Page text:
Media Partners | Contributors | Advertise | Contact | Log in | Thursday 18 April 2019
182,502 SUBSCRIBERS

Syria: The world's broken heart

RATE THIS ARTICLE

Share This Article:

The reports from Syria that the US-led coalition employed the use of white phosphorus in the city of Raqqa, one of ISIS's territories in Syria, represents the latest dimension of this harrowing civil war.

The protests that transpired in Syria in March 2011 as part of the Arab Spring and the fight against dictatorial regimes ripened into a civil war by July of 2011, and innocent civilians have been heavily paying the price since.

Earlier this month, US backed Syrian fighters made advancements in Eastern Raqqa against ISIS, and the US followed up it up with the use of white phosphorus. The use of white phosphorus in Raqqa, an incendiary weapon that can pose a significant threat to human lives upon exposure to air, to the extent of melting the human flesh to the bone, illustrates the magnitude of the threats to human security that Syrians are facing.

The US's actions in Syria are part of Trump's plan to 'defeat Islamic terrorism', as ISIS are prevalent in large parts of Syria. However, his pledge to eradicate Islamic terrorism could have more plausibility if he had not just signed a historic arms deal with Saudi Arabia, one of the key ideological drivers behind Islamic terrorism.

Nevertheless, the US-led coalition in Syria has stepped up the intensity in order to take back the city from ISIS, but this has been detrimental to Syrian safety. The Syrian crisis is already one of the worst humanitarian crisis in history, with reports suggesting 11% of the population has been killed or injured, and many more being displaced, internally and externally, which only fuels the growing refugee crisis. Thus, US forces upping the ferocity of their attacks, of which there is no indiscrimination of targets, with the hope of killing a few Islamic State representatives, will do more harm than virtue. 

Bombing civilian areas to halt the augmentation of ISIS and with the hope of safeguarding Western freedom, values and security has not worked for years, and has instead proved severely counter productive by causing the implosion of states and generating an environment in which the enemy being targetted can penetrate and use to strengthen. This is noticeable in Libya, Yemen and Iraq, and is no different in Syria. The enemy is galvanised whilst the civilians languish. How many more Syrians must fall before an alternative strategy is exercised?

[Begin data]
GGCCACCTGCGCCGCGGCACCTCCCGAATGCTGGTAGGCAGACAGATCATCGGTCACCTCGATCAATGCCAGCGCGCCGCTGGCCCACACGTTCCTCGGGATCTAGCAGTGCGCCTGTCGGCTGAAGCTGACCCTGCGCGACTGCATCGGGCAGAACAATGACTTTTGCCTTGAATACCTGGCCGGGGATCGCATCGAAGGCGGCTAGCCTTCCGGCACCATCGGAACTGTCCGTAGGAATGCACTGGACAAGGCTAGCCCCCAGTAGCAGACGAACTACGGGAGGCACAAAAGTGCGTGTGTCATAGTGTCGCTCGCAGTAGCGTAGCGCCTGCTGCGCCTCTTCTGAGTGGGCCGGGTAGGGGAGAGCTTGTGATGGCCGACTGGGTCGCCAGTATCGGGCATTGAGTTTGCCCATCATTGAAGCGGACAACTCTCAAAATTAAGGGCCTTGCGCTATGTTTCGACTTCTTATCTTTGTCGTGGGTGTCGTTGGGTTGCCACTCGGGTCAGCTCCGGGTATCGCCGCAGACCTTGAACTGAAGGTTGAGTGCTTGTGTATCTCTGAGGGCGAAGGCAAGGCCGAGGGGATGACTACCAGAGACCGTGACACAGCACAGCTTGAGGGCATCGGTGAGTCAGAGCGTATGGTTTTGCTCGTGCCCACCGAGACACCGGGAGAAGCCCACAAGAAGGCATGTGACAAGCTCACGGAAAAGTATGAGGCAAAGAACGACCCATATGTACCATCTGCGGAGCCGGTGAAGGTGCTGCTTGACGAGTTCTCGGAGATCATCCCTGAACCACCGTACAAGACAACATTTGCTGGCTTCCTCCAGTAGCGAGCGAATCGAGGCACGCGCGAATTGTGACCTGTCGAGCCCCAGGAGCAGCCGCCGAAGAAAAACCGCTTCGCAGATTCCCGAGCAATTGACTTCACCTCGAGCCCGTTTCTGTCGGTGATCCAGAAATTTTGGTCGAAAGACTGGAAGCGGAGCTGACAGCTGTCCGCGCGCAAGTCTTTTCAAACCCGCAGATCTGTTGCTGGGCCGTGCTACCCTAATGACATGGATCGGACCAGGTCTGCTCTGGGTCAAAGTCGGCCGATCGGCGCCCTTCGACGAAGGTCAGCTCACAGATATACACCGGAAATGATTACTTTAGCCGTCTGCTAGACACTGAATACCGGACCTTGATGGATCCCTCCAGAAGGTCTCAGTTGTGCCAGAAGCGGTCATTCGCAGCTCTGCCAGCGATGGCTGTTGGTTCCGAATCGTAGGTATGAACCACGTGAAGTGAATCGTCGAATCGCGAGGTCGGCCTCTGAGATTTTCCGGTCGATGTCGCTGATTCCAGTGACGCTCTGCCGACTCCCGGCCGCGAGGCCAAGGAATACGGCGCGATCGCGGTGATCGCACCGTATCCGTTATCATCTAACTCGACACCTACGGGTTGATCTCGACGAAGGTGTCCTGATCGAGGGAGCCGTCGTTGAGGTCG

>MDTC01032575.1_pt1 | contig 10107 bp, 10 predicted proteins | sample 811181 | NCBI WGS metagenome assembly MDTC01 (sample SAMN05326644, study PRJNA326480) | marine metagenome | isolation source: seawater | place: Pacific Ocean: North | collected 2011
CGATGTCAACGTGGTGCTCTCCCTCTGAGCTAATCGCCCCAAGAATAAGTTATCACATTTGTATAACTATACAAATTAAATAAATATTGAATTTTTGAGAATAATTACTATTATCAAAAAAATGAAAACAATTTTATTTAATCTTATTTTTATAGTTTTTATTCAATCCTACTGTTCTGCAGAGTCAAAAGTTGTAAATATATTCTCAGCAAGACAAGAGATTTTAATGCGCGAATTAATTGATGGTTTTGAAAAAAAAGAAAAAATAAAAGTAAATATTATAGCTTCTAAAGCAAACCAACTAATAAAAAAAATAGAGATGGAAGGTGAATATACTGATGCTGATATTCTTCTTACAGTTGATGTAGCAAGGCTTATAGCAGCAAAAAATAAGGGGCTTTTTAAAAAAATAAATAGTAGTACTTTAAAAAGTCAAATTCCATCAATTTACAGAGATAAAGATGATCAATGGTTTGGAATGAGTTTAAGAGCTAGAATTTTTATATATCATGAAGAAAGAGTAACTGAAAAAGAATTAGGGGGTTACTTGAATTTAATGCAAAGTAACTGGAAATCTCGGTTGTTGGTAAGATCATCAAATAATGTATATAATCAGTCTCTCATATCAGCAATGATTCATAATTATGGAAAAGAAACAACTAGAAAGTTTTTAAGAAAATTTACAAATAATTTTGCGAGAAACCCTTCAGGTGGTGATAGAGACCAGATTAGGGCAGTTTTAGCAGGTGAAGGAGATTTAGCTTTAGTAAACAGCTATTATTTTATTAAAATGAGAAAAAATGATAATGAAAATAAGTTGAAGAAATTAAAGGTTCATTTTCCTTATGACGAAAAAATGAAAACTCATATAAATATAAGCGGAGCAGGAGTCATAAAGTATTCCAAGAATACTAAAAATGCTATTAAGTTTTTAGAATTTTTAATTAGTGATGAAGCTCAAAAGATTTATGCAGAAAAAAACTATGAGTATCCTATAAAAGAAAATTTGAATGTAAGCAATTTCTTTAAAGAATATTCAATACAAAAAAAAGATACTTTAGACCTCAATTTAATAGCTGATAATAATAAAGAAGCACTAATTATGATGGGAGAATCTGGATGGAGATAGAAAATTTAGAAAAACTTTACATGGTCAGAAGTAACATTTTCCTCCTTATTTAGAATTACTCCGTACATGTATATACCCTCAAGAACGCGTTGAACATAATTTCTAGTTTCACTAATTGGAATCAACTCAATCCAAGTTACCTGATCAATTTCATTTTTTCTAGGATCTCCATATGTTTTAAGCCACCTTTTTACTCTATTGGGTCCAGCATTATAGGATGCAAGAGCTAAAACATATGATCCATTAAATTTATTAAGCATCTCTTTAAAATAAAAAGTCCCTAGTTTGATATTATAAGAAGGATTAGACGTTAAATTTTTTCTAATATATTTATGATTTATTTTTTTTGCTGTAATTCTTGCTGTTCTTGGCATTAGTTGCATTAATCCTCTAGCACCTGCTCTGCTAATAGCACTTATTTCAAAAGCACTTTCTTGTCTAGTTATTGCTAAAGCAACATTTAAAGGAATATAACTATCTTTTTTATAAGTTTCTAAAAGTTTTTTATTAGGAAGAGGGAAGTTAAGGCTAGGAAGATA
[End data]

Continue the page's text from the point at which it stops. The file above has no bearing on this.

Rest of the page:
Moreover, the multitude of actors operating in Syria adds to the complexity of the conflict, and unfortunately, the casualties. The sectarian tensions that have been unleashed accross the Middle East, following the Iraq War in 2003, which expedited post Arab Spring, are contributing to consequential levels of violence.  Accordingly, Saudi Arabia and Iran's influence in the escalation of sectarian tensions is compelling.

Saudi Arabia's regional aspirations are paramount to their motives in Syria. Their insistence on being the prevailing hegemon in the Middle East coupled with their aversion of Iran and their Shia rule has led to Saudi providing financial and military aid in abundance to anti-Assad militants with the purpose of quelling the Iran-Syria alliance and the prospect of a Shia/Alawite political order in Syria, and subsequently, the Middle East. 

Hence, Saudi's emphasis on halting Iranian presence has only strengthened the Iranian eagerness to surmount Saudi pressure and influence.